Looking Through Suica-Colored Glasses

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5 August 2009
Taking a short break from my research into mobile contactless payments, I recently made a private trip to Japan (I tend to go 4 - 5 times a year). However, with mobile contactless heavy on my mind, I couldn't resist buying myself a prepaid Suica contactless card for use on the JR (Japan Railway) and subway lines around Tokyo. I simply inserted JPY 2,000 into the ticketing machine, entered some info, and a Suica card with my name printed on it came out (contactless card instant issuance, very nice). I thus joined the ranks of the 26,000,000+ active Suica cardholders. Armed with my Suica card, I began to casually observe the behavior of my fellow travellers. Despite Japan's reputation as being the world's most advanced country in terms of mobile payments, I can honestly say that I did not see a single commuter using a mobile phone to make a contactless payment. Japanese consumers seem perfectly content keeping their contactless cards tucked inside their wallets or card holders, which they wave at the turnstile -- surprise #1. My new toy still in hand, I began to really pay attention to the non-transit merchants that accepted Suica as a form of payment -- newstands, convenience stores, taxis and vending machines. However, it wasn't until I returned to the States that I understood the magnitude of Suica's non-transit payments. As of this year, there are > 44,000 acceptance locations in the Eastern Honshu region of Japan alone. More importantly, the number of non-transit transactions is rapidly approaching 1,000,000 per day (see figure below) -- surprise #2. What shouldn't be surprising is that JR (the Suica Issuer) understands quite well that Suica's non-transit business represents a viable, non-core business line and has designated Suica as a "pillar" of its corporate business strategy (some interesting similarities to eBay/PayPal...). JR's near-term goal for Suica is 8,000,000 non-transit transactions per day. These transactions will be MasterCard's and Visa's to lose, meaning the JR/Suica has become a true disruptor (the same is true for Octopus Card in HK). As the U.S. has multiple population centers, I don't envision such disruption occurring here. However, those countries with a dominant population center (e.g., France/Paris, UK/London, Canada/Toronto) are most likely to be chinks in the payment brands' armor.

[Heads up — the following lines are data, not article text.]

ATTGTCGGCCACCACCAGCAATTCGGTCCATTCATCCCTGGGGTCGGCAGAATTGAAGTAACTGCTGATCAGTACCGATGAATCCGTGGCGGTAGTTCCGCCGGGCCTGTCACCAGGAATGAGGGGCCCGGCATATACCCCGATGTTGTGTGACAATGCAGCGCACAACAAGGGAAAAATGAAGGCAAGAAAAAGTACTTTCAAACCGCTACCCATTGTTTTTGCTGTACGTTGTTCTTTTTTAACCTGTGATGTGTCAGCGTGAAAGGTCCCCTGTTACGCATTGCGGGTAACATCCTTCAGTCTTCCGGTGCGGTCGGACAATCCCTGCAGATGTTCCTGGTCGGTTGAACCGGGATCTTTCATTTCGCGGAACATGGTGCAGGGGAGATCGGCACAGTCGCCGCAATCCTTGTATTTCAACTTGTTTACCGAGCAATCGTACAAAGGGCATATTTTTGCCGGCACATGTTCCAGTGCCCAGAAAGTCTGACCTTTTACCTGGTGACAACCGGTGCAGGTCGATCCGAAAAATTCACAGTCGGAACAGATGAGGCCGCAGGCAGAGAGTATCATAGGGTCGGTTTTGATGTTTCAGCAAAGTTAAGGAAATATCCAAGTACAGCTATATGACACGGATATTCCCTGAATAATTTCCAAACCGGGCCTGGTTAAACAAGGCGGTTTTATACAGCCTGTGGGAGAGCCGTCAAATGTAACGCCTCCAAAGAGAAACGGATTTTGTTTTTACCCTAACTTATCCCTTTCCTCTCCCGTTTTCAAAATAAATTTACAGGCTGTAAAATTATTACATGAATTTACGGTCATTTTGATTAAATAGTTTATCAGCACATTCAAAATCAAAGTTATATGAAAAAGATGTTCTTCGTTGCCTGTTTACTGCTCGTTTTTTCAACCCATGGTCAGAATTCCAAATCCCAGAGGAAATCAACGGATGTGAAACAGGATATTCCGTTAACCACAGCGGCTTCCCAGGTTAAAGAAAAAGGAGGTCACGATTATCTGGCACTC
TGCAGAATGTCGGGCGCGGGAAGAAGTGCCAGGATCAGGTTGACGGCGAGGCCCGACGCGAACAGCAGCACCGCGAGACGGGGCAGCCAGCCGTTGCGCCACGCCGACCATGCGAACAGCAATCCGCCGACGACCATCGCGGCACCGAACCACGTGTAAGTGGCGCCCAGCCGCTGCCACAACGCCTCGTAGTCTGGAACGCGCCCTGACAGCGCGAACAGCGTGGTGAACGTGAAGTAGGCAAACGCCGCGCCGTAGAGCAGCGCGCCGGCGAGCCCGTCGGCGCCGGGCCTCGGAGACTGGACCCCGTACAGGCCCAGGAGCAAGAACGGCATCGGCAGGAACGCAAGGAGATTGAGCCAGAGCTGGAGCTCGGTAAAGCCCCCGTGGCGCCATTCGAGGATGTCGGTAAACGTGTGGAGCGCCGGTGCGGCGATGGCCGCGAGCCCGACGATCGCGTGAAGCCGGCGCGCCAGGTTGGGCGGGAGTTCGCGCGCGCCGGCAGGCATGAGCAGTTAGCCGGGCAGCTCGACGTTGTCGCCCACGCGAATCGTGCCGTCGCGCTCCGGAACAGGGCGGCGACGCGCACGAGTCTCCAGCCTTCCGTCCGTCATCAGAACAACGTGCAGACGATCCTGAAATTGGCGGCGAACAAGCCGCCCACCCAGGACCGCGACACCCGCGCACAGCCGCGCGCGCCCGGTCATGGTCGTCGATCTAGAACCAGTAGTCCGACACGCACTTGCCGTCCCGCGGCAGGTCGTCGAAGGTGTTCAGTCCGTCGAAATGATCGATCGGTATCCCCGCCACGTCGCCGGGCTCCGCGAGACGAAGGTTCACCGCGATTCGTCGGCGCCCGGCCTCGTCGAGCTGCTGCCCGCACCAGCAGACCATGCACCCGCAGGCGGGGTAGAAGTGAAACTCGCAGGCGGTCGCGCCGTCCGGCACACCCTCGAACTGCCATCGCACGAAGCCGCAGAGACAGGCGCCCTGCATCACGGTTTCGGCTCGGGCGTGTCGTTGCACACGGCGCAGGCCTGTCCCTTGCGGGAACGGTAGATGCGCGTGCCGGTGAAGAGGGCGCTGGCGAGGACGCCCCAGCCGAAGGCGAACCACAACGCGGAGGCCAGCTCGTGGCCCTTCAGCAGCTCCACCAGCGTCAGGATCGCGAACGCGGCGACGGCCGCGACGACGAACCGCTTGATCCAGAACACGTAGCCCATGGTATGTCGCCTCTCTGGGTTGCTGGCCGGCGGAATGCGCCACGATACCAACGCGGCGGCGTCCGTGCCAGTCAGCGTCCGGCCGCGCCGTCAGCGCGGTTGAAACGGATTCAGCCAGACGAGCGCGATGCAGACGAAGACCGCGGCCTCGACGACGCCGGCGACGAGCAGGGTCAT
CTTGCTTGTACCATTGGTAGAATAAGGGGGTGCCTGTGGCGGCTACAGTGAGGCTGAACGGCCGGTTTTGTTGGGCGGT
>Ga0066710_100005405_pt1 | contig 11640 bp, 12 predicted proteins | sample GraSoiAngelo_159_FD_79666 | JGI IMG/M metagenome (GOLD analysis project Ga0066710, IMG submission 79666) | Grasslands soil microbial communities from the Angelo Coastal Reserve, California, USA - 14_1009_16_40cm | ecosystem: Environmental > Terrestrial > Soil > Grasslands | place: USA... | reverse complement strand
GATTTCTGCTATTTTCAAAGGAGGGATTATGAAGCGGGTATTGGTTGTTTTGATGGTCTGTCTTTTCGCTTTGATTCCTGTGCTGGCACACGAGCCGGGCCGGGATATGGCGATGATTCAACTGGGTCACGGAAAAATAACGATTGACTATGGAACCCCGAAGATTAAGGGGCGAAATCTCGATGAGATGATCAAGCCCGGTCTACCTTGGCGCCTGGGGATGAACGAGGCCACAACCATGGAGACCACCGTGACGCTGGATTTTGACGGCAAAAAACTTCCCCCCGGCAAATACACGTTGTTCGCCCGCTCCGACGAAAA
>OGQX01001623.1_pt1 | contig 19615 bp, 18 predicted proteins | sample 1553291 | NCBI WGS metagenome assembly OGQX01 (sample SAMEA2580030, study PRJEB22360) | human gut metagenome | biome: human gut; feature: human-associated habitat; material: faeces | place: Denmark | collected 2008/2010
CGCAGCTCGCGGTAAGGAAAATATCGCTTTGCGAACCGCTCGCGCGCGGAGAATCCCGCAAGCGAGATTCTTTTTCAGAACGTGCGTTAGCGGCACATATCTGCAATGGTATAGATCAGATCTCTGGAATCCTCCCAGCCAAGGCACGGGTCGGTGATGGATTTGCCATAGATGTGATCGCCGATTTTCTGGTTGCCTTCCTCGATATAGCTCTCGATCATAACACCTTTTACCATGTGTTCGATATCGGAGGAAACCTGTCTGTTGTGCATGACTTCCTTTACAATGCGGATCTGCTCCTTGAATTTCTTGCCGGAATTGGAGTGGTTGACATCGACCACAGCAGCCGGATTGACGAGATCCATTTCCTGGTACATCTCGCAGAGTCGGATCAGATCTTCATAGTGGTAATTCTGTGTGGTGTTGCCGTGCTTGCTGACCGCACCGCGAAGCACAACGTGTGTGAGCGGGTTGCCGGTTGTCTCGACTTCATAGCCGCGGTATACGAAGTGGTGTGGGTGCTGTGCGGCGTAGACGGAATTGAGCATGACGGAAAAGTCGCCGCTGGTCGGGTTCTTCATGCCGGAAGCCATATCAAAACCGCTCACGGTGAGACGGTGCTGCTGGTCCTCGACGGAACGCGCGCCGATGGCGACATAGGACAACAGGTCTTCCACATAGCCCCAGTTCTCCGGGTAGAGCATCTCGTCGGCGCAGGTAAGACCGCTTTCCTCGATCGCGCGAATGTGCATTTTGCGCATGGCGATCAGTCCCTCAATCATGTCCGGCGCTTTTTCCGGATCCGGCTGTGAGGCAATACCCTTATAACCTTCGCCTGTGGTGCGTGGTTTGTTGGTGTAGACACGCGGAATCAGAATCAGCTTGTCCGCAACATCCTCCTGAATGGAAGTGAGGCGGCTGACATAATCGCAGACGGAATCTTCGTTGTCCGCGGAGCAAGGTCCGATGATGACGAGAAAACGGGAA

• Red,

    Do do you think the fact that the U.S. does not have a single dominating metropolis would limit the attraction of a new, more convenient payment method? I have seen a number of people using touch (or, touch the wallet) payments at vending machines on platforms, and at CVS's at, and well separated from, stations.

    I think the cards are merely an interim solution until cellular phones with built-in payment chips are nearly ubiquitous. As you know, they already exist in newer models of phones. I think the convenience should prove very attractive in the U.S.

    By disruptor, do you mean "something that must be attended to", or, more dangerously for incumbents, "something that gives a new entrant a substantial advantage"?

    Best Regards,


  • Hey Jud,

    In the U.S., debit/credit cards are already pretty convenient -- most people have them, most merchants accept them, and the entire authorization process takes place in less than 10 seconds. As such, contactless technology (whether card- or mobile phone-based) add little marginal convenience. In Japan, it was a much bigger marginal difference (i.e., cash to contactless) that made a difference.

Insight details

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Geographic Focus
Asia-Pacific, EMEA, LATAM, North America